Well, for those of you who aren’t avid followers of our Tumblr (yeah, enjoy that shameless plug), I have exciting news: I had the great pleasure of having dinner with and then listening to Jacques Steinberg this past Tuesday night.
Some of you might already be turning green with envy (and yes, you should be jealous). Most of you will be scratching your heads. Who the heck is Jacques Steinberg? Well, dear prospies, I will explain that to you now.
Part 1: Yeah, Lily. Who the Heck Is Jacques Steinberg?
Steinberg is the man behind The Gatekeepers: Inside the Admissions Process of a Premier College, a book featuring the Wesleyan Office of Admissions (because seriously, what other college is ballsy enough to let a New York Times reporter write about their admissions practices?).
During the 1999-2000 admissions season, Steinberg followed the Wesleyan admissions staff during their application reading and then decision making seasons as they pieced together Wesleyan’s Class of 2004 one student at a time (literally). Steinberg’s book showcases all the issues with the admissions process in general (not just those specific to Wesleyan): affirmative action, the holistic process, and fighting on behalf of certain students, to name a few.
In addition to following the plights of Ralph Figueroa, an admissions officer, Steinberg also follows journeys of six high school seniors/Wesleyan hopefuls. Steinberg’s book, as you probably guessed, was a hit, earning a spot on the New York Times Bestseller list. Since then, Steinberg has written a second book that does a complete 180, titled YOU ARE AN IRONMAN: How Six Weekend Warriors Chased Their Dream of Finishing the World’s Toughest Triathlon.
As if he couldn’t get any cooler, Steinberg also founded NYT‘s college admissions blog The Choice (a website I know you all frequent an abnormal amount). After almost 25 years at the Times, he left The Choice in January 2013 to become a senior consultant for Say Yes to Education, a nonprofit that seeks to raise high school and college graduation rates amongst low-income students by eliminating many of the financial and personal obstacles that stand in their way. Wow.
Part 2: Lily Freaks Out More
Needless to say, as a college admissions blogger who frequents The Choice more than Morgan Spurlock frequents McDonald’s (bad joke alert), I was excited that Steinberg was making his first appearance back at Wesleyan in five years. Even better: I was invited to join the committee taking him out to dinner at Typhoon, a Wesleyan student favorite (wooo!).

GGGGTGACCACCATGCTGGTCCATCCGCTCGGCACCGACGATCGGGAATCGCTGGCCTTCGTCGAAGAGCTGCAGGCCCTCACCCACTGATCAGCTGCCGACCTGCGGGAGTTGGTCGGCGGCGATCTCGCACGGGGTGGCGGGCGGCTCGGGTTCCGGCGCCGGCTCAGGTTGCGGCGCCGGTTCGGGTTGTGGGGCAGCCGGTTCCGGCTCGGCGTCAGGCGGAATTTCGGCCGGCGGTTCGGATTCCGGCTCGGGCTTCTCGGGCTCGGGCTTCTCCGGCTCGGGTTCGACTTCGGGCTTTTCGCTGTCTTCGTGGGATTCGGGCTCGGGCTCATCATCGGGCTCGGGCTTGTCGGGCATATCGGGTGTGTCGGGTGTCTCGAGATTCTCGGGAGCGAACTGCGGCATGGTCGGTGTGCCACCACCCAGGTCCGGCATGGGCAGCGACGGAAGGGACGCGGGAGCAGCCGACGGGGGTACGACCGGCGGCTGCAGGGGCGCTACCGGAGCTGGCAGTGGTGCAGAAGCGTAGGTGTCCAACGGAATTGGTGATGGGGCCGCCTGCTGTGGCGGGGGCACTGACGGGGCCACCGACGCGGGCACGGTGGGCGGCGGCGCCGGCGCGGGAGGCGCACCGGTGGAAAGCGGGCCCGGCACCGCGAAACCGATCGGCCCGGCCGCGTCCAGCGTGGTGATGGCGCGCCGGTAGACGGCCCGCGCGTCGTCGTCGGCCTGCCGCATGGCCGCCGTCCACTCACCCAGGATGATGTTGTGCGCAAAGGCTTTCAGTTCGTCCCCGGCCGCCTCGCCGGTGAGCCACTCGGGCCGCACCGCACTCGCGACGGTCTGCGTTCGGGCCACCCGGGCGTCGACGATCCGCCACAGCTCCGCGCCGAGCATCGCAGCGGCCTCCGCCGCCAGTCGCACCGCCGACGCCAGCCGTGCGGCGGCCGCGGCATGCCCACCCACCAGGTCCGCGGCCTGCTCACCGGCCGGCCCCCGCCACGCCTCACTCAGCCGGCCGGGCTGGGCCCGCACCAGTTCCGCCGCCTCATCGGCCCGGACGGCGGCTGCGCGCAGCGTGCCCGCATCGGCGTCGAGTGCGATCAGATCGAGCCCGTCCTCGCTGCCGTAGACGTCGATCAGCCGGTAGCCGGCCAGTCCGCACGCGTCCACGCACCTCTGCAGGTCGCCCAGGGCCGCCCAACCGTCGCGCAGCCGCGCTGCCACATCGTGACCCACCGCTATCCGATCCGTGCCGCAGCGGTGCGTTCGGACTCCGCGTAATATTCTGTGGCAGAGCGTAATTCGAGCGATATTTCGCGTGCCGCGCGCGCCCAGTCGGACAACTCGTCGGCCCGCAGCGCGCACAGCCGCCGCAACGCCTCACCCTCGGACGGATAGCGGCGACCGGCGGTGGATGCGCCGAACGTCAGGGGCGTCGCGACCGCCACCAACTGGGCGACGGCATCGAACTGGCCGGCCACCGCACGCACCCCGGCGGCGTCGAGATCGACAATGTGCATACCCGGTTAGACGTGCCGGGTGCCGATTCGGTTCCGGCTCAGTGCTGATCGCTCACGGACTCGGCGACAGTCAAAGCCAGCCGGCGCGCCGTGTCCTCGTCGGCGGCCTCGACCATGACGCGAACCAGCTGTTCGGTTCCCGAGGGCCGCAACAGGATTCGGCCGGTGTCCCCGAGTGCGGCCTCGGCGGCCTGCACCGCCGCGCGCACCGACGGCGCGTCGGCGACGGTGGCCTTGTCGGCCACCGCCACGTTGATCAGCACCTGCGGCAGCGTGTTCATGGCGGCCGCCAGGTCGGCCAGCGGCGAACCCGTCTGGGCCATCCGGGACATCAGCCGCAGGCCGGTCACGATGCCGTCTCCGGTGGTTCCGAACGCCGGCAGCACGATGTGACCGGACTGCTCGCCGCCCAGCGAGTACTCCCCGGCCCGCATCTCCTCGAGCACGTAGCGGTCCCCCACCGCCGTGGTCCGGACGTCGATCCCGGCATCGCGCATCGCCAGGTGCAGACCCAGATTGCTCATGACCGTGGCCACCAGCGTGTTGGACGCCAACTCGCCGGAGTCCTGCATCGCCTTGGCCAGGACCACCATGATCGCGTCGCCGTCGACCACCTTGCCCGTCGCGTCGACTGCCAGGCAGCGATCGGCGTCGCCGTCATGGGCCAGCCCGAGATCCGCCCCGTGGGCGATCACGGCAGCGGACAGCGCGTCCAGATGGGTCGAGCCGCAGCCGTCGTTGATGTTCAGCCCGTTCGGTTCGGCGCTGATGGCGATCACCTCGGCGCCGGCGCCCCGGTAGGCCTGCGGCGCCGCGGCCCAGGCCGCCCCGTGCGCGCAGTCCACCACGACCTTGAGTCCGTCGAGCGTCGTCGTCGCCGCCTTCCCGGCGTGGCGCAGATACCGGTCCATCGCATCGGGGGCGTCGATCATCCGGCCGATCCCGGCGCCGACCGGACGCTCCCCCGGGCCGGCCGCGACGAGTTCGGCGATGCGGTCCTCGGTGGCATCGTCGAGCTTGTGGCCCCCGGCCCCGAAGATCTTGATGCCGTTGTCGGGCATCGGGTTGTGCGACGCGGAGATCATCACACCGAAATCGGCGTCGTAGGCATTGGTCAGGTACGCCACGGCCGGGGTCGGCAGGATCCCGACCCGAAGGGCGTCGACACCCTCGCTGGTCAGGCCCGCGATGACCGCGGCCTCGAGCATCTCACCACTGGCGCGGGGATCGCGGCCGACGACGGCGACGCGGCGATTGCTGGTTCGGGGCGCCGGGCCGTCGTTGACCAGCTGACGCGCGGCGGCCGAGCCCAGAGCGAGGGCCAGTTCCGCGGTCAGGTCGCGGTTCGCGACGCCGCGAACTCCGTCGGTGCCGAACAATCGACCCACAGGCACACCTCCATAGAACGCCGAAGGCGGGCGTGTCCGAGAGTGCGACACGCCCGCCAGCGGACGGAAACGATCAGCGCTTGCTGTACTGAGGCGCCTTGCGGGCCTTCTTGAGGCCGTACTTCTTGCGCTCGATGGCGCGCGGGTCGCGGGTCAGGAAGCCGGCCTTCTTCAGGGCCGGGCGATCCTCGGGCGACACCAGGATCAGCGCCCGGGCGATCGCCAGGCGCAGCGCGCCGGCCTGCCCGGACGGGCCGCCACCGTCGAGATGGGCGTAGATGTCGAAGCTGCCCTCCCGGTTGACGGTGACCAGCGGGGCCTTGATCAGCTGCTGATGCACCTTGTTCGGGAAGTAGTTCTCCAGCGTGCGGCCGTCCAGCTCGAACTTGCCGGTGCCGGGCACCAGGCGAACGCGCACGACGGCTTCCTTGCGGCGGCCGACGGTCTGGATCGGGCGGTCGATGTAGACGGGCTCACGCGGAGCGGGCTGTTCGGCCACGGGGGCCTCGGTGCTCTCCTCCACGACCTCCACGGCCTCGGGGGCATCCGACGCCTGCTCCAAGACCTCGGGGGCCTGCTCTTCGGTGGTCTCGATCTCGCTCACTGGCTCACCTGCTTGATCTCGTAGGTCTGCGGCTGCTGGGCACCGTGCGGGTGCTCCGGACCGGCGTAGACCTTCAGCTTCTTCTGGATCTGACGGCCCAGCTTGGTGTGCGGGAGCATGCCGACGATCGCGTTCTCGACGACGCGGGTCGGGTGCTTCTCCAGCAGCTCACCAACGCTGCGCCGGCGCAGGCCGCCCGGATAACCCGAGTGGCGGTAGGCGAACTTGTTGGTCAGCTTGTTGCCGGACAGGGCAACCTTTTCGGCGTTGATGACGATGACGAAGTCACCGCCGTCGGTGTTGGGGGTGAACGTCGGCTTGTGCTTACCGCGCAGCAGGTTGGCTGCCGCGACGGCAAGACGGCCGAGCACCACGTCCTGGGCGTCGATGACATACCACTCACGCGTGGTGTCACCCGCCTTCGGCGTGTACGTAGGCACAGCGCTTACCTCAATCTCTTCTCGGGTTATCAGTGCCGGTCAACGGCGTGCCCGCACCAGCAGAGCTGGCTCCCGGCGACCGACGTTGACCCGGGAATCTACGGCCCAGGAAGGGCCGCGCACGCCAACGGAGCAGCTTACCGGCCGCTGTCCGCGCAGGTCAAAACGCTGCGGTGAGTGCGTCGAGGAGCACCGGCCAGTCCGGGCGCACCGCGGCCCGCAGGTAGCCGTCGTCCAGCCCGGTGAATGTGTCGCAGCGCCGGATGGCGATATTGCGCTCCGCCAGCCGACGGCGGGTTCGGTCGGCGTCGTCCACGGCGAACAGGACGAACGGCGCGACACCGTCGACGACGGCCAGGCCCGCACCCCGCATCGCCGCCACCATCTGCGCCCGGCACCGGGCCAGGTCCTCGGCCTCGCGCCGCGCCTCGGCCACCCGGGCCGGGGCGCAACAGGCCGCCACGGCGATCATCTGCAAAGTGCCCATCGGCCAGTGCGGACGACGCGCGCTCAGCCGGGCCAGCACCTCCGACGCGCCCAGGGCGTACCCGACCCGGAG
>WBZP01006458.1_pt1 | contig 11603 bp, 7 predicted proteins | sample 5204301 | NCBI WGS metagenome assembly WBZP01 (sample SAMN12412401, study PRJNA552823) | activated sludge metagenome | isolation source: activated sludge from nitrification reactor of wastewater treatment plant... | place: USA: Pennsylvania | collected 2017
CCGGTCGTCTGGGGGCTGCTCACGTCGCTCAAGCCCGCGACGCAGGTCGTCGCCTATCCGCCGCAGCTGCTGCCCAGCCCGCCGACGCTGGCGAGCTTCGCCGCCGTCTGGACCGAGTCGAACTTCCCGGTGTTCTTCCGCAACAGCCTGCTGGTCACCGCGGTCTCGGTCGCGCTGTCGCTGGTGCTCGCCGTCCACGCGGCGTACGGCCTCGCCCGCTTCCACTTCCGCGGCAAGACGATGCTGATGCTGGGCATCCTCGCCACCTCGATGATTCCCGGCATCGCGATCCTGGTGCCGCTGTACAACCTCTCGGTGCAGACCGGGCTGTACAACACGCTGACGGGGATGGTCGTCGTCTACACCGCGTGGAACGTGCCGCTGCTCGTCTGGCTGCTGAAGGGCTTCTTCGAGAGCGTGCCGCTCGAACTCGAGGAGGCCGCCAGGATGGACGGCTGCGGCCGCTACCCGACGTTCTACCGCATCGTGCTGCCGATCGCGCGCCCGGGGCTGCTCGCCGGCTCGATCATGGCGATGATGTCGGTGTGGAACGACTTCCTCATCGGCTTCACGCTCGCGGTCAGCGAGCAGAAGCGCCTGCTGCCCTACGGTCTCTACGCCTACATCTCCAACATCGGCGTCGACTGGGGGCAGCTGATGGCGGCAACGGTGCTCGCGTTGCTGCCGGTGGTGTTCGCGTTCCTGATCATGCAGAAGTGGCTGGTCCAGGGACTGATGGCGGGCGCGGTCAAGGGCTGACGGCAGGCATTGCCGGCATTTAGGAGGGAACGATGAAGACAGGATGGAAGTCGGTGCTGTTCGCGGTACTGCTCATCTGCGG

Honestly, I wasn’t sure what Jacques Steinberg was going to be like. Was he going to be pretentious, quiet, ridiculously intelligent to the point where I wouldn’t understand what he was saying, weirded out by my obsession with admissions and the fact that I’ve read The Gatekeepers three times? Was conversation going to be awkward within our group? And as a business woman, how was I going to bring up this teeny tiny website called The Prospect without seeming uuber aggressive?
It turns out Jacques (you know, we’re on a first name basis now) is super down to earth, chill, and wicked insightful. Our table discussed many of the issues he talked about in his speech later that night: the affordability and necessity of the college education and the work people across the country are doing to make funds more accessible to students. Steinberg spoke from his own experiences at Say Yes to Education, and he also discussed his time writing about higher education and education at large.
In addition, in the middle of the conversation my friend Wayne yelled, “LILYWANTSTOBEAJOURNALIST” and then “SHERUNSACOLLEGEADMISSIONSBLOGCALLEDTHEPROSPECT.” So that saved me from being totes awk. Thanks, Wayne. Another plus: Wayne and I got to drive with Jacques in his car to show him where to park on campus. Can YOU say you’ve been in a New York Times bestselling writer’s vehicle?
As noted above, Steinberg (going back to formalities) spoke on many topics, including one of the major issues with higher education today: it’s too expensive, without any real “guarantee” of employment/success like there might have been a decade or two ago.
An even more important point he raised: a four-year university might not be for everyone. People are afraid of sounding politically incorrect or snobby by saying something like this, but it’s true. Some people just want a two-year degree or technical training. And that’s great! Our country has been putting too much emphasis on getting people into four-year colleges no matter what, and as a result, many students drop out while still amassing obscene amounts of debt.
In addition, Steinberg talked on an issue that has been ravaging at Wesleyan for the past year: need-blind admissions. Steinberg played Devil’s Advocate, defending the need for the need-aware model. He discussed the small number of colleges that are labeled as need-blind schools and the even smaller number of those colleges that are actually need-blind. In Wesleyan’s case, we are trying to be more financially responsible and sustainable; for now, that means cutting one program to ensure the continuity of many others.
Furthermore, Steinberg gave a small update on what happened to all of the students he followed during his years of writing The Gatekeepers. Many of them have become lawyers (Wayne: “Why does everyone want to be a LAWYER?! Like, WHAT IS THAT?!”), and in case you were wondering, Becca Jannol (the girl who wrote about the pot brownie) just had a baby (CONGRATS, GIRL!).
Bottom Line: Jacques Steinberg Is the Bomb Dot Com
Need I say more?